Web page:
How to develop a monitoring system for mobile cloud-based applications

If your mobile workforce uses cloud-based applications to work from their smartphones and tablets, consider a monitoring system to ensure the apps are working.

As organizations turn to cloud-based applications to support mobile workers, they need a comprehensive monitoring system to ensure application performance.

There is no shortage of problems that an end user can encounter with a mobile app, especially when it relies on cloud-based services to communicate and synchronize business information. Latency, network downtime and access issues are but a few of the difficulties that can affect performance. And problems with the app itself might also be a factor: A poorly designed tool might be too inefficient to use Web services or manage user tasks.

An effective monitoring strategy can help identify problems and their sources and resolve them before they affect the end users' ability to do their jobs. Your monitoring strategy can also ensure maximum performance and uptime and minimize latency and connectivity issues, no matter what devices users work from or where. With the information monitoring provides, you can more efficiently allocate resources, plan your capacity thresholds and provide key performance indicators to the appropriate stakeholders.

Challenges of monitoring cloud-based applications

When planning a monitoring strategy, consider the client app on the end-user's mobile device, the cloud platform that supports the app and the network that connects them.

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One of the biggest challenges is the cloud's virtual environment. Although virtualization helps make cloud platforms flexible and affordable, it makes monitoring cloud-based applications complex.

For example, your virtualized environment might include Web, search and database servers, each of which is dynamically provisioned from a pool of computing and storage resources. You must be able to monitor each virtualized node both internally and externally, with each one's dynamic nature in mind. That means looking within the server for information about time and resource consumption, plus looking at the virtual machine (VM) from the outside for details about how it's managed. Your monitoring system must be able to track performance-related issues, despite resource sharing, Multi-tenancy, data center distribution and the logical abstraction of systems and services.

Other monitoring challenges come from the fact that the application's delivery chain relies on public networks and wireless service providers, which can differ significantly. Users are geographically distributed moving targets, so identifying network performance issues becomes even more challenging, especially when you factor in resource allocation issues and globally dispersed data centers. Because your application infrastructure must support multiple platforms and devices, monitoring performance across a wide spectrum complicates your ability to identify specific problem areas. Plus, a monitoring system must consider how a device's operating system can affect application performance and other apps and data on that device.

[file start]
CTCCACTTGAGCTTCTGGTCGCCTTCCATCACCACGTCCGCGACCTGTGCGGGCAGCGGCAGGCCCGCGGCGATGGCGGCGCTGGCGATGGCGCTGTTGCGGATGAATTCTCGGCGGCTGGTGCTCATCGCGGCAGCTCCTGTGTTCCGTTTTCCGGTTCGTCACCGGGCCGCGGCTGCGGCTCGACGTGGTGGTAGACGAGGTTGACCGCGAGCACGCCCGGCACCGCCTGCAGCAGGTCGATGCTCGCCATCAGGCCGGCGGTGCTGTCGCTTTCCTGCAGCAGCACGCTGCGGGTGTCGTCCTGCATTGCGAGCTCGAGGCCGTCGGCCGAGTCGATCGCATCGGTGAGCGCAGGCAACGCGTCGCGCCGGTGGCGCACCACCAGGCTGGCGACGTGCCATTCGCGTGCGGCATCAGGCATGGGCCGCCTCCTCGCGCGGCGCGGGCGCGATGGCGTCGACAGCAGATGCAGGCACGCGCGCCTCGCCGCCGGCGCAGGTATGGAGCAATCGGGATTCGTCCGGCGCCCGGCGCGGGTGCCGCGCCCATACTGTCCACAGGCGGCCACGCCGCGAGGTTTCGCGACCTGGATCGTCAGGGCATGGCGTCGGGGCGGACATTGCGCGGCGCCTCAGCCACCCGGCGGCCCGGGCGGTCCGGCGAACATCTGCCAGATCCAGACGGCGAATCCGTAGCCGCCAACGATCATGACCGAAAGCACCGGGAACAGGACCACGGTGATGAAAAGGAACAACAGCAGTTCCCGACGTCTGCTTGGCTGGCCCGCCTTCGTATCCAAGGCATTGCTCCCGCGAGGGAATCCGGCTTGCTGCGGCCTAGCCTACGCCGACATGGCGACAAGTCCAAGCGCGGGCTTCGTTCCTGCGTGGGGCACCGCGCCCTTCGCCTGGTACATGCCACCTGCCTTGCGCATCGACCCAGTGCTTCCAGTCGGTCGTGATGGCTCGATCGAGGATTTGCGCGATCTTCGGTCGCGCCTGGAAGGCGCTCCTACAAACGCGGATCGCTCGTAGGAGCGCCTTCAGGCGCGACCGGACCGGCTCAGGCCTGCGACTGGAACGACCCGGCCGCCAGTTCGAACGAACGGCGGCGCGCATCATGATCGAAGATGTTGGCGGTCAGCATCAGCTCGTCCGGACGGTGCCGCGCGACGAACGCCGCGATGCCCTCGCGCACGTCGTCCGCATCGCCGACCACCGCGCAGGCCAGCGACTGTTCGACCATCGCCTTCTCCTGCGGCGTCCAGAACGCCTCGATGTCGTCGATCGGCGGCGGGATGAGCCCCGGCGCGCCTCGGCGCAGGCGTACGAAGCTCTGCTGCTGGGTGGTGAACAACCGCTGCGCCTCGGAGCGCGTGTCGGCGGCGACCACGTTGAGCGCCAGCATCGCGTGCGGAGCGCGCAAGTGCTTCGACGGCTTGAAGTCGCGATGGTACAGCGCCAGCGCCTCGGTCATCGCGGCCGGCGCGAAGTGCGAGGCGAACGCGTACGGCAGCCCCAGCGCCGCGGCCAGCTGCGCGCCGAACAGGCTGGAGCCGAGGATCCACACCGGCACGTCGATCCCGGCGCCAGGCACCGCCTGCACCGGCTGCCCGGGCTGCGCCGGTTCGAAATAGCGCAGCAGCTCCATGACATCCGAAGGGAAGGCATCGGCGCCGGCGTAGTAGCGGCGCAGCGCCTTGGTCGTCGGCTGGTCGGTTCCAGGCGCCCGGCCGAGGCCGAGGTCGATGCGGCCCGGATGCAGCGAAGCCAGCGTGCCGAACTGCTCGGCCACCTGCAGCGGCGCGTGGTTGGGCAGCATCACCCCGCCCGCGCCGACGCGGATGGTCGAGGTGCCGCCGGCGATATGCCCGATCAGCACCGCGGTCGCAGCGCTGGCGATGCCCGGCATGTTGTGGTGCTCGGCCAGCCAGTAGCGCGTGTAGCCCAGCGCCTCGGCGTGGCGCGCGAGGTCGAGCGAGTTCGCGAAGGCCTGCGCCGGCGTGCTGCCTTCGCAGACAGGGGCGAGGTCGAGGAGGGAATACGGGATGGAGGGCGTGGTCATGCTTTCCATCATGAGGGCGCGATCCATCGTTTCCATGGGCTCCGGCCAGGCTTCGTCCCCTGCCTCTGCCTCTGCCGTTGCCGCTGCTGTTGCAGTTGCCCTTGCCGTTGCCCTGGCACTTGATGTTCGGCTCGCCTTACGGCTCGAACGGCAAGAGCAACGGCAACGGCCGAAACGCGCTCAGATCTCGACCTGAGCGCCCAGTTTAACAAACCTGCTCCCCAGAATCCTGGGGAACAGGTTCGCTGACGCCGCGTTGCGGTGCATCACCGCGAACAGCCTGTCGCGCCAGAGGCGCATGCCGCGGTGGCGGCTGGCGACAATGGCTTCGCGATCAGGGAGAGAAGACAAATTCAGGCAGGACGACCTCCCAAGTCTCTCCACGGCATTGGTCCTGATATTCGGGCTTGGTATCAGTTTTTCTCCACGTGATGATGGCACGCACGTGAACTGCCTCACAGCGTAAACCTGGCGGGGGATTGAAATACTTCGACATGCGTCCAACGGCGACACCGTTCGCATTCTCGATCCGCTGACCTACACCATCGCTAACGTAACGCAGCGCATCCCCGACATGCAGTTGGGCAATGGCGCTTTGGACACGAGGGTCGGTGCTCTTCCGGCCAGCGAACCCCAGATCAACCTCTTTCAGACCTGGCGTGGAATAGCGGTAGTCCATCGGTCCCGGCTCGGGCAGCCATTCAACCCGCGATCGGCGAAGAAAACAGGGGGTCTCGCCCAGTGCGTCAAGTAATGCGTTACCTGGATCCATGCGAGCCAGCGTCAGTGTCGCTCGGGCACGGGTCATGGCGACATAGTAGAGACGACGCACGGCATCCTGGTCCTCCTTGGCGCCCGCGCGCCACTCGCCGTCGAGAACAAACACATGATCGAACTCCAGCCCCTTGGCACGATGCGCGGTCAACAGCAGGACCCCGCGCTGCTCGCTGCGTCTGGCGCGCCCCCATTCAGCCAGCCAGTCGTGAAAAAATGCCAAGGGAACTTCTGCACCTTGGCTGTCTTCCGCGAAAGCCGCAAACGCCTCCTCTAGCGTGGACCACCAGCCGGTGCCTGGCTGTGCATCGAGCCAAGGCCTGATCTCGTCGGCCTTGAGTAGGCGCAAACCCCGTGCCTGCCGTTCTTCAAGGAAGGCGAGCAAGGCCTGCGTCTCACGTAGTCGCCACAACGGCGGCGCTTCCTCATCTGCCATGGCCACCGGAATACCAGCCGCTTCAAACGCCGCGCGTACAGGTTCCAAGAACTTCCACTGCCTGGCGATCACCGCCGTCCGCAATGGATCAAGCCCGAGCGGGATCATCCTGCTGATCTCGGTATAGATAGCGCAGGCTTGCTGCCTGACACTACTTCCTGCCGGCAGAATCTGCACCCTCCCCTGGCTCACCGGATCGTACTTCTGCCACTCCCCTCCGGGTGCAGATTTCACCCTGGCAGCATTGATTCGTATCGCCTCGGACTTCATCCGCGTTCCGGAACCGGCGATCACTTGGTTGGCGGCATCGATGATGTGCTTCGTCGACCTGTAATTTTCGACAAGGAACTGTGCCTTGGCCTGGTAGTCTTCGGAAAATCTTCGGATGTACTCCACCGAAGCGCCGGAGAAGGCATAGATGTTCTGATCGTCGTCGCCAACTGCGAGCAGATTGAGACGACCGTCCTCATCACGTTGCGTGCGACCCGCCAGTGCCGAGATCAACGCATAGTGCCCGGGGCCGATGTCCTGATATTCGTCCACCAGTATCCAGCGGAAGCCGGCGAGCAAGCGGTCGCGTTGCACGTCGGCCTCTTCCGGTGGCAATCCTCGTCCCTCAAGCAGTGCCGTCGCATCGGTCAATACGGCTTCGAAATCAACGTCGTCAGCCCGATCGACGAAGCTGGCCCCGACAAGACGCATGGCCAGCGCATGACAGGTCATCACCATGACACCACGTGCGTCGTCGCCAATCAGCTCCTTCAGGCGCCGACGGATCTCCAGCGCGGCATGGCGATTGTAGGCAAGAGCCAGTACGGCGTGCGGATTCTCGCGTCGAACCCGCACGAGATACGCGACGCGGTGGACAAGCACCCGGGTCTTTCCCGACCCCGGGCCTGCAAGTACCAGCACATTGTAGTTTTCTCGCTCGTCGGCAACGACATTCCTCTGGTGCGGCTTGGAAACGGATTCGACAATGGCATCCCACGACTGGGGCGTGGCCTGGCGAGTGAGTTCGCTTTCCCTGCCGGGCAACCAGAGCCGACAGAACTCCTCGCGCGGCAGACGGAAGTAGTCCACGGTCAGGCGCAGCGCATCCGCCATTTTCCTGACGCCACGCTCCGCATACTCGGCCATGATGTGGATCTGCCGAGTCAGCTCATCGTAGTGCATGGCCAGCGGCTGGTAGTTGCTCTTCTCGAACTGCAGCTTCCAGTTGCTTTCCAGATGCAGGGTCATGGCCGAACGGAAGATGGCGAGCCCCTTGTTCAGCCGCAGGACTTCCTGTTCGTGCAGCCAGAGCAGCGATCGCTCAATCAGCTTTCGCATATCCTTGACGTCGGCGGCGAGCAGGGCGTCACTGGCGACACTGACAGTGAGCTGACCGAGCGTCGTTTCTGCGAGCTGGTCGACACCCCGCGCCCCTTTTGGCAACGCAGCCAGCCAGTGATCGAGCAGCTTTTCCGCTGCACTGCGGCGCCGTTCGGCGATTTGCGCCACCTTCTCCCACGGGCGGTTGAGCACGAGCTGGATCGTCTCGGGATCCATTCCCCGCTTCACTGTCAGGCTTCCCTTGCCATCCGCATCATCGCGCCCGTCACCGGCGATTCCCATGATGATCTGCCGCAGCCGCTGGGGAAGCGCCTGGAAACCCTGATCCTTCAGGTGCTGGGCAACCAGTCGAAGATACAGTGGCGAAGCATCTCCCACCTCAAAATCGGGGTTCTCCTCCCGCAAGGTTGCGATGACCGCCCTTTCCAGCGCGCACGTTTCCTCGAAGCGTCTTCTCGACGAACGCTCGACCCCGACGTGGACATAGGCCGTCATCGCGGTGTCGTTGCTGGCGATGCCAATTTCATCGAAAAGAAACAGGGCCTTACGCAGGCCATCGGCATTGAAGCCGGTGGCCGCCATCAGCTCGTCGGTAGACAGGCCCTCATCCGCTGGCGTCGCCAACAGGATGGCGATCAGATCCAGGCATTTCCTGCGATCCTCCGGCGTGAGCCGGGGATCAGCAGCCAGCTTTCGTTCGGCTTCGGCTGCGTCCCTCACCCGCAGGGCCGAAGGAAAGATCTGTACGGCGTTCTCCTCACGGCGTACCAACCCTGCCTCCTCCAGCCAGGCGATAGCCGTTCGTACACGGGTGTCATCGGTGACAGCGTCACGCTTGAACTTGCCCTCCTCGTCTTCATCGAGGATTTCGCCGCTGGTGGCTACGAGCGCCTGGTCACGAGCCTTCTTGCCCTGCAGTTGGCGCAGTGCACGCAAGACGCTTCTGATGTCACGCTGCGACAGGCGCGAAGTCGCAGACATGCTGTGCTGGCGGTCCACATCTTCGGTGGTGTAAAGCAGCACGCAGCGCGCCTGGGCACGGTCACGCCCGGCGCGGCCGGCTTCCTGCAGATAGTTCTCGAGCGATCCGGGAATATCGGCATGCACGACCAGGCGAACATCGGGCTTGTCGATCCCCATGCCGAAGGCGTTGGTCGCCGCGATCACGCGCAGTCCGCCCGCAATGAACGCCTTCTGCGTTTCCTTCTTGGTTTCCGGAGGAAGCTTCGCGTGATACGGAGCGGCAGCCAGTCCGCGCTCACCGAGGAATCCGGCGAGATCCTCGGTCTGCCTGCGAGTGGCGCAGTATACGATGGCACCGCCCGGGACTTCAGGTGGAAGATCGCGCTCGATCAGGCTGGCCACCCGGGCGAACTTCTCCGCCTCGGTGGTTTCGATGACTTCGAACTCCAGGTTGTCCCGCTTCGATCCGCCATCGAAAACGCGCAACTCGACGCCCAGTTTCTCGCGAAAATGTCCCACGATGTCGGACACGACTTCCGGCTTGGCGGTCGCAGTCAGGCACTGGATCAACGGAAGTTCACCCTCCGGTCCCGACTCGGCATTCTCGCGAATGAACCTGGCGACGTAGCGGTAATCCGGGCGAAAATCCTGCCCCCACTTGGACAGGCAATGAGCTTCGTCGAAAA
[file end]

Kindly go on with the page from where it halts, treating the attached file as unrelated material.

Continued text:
What a monitoring system should do

Despite the challenges, the technology for monitoring cloud-based apps is quickly maturing, and a number of providers (such as Aternity and New Relic) offer comprehensive monitoring.

A company might also decide to build its own system for monitoring applications and infrastructure, perhaps incorporating it into the app development process. Regardless of the approach your organization takes, you should be able to monitor systems across the application delivery chain, including the virtualized environment, the cloud platform, the network, the mobile device and the client app itself.

A monitoring system must be able to deep-dive into application components and check the application's status and performance at any time. The system must also be able to capture accurate information about how users interact with the application environment. Information such as throughput, system responsiveness and service availability should be available for real-time spot-checking and should also be in historical records that let you compare detailed metrics. Monitoring capabilities must also follow virtualized components despite changes to server names or IP addresses. Even dynamically provisioned VMs should not compromise monitoring continuity.

Using probe-based testing and heartbeat monitoring, your monitoring system should be able to keep track of all the components at all times. Monitoring tools must be able to track specific metrics -- database access and Web page load times -- and monitor shared resource contention and peak allocation times.

Be sure you have all the information you need to understand the risks to quality of service and how to manage those risks. To that end, your monitoring system should isolate specific problems and point to cause-and-effect relationships so you have a complete picture of how all the components in the application stack contribute to the end-user experience.

A comprehensive monitoring system requires careful planning and an ongoing effort to understand what applications are doing at specific times or over a defined period. The goal of monitoring applications is to fully comprehend the real end-user experience and the possible risks to that experience. This is a departure from traditional monitoring systems where user experience is less important. The types of measurements for desktop applications aren't invalid; mobile apps just have their own specific requirements. Given the continued influx of mobile devices in the workplace, those requirements deserve serious consideration.

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